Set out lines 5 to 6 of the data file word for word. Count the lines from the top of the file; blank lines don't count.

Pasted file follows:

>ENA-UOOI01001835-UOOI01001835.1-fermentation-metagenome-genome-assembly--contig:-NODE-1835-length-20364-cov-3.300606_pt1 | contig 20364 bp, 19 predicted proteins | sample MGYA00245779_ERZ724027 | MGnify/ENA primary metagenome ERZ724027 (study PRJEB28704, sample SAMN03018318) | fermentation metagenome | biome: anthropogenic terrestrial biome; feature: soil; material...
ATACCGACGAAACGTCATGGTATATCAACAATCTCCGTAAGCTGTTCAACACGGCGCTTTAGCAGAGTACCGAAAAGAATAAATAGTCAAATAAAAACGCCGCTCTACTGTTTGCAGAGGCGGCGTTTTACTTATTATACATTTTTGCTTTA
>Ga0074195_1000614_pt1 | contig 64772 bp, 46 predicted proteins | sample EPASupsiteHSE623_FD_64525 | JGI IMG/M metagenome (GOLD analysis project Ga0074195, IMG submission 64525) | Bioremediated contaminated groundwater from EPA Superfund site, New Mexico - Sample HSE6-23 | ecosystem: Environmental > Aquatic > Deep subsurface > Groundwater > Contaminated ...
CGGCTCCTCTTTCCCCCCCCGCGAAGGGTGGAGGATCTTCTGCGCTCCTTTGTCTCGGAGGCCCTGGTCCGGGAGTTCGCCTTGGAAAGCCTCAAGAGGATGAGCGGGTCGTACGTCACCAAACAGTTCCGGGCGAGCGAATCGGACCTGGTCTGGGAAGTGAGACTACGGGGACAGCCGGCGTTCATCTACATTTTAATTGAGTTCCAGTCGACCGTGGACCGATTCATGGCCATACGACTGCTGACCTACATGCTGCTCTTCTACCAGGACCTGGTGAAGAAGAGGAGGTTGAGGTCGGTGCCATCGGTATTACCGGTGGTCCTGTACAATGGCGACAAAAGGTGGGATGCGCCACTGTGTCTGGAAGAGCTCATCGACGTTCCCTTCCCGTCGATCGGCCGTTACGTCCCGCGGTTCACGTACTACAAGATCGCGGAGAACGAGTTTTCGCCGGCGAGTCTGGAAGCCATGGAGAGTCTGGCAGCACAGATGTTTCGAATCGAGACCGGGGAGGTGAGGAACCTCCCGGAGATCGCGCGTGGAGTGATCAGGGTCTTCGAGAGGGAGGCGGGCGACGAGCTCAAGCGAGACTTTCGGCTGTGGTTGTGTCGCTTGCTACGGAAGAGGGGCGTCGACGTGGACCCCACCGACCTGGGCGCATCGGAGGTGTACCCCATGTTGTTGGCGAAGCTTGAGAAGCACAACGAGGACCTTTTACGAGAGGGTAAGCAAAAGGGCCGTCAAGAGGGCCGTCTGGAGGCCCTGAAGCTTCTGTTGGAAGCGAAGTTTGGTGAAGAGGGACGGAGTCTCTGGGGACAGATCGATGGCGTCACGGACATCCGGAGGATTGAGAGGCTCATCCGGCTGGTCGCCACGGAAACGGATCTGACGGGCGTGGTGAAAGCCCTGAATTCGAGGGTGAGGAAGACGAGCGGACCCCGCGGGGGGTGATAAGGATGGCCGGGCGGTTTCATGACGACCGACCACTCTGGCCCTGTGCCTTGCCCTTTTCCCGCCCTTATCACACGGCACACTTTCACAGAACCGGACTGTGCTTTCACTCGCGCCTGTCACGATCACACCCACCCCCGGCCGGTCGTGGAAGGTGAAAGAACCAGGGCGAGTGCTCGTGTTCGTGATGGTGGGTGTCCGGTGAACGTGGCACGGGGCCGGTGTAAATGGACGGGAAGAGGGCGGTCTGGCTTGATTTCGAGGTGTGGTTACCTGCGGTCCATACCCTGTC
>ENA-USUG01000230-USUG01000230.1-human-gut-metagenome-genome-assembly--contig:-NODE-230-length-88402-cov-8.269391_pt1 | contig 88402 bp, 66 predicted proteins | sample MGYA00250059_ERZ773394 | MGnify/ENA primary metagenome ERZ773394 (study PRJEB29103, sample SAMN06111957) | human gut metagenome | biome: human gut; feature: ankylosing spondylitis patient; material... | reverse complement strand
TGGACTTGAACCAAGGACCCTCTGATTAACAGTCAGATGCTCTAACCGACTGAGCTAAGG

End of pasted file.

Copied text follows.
>ENA-USUG01000230-USUG01000230.1-human-gut-metagenome-genome-assembly--contig:-NODE-230-length-88402-cov-8.269391_pt1 | contig 88402 bp, 66 predicted proteins | sample MGYA00250059_ERZ773394 | MGnify/ENA primary metagenome ERZ773394 (study PRJEB29103, sample SAMN06111957) | human gut metagenome | biome: human gut; feature: ankylosing spondylitis patient; material... | reverse complement strand
TGGACTTGAACCAAGGACCCTCTGATTAACAGTCAGATGCTCTAACCGACTGAGCTAAGG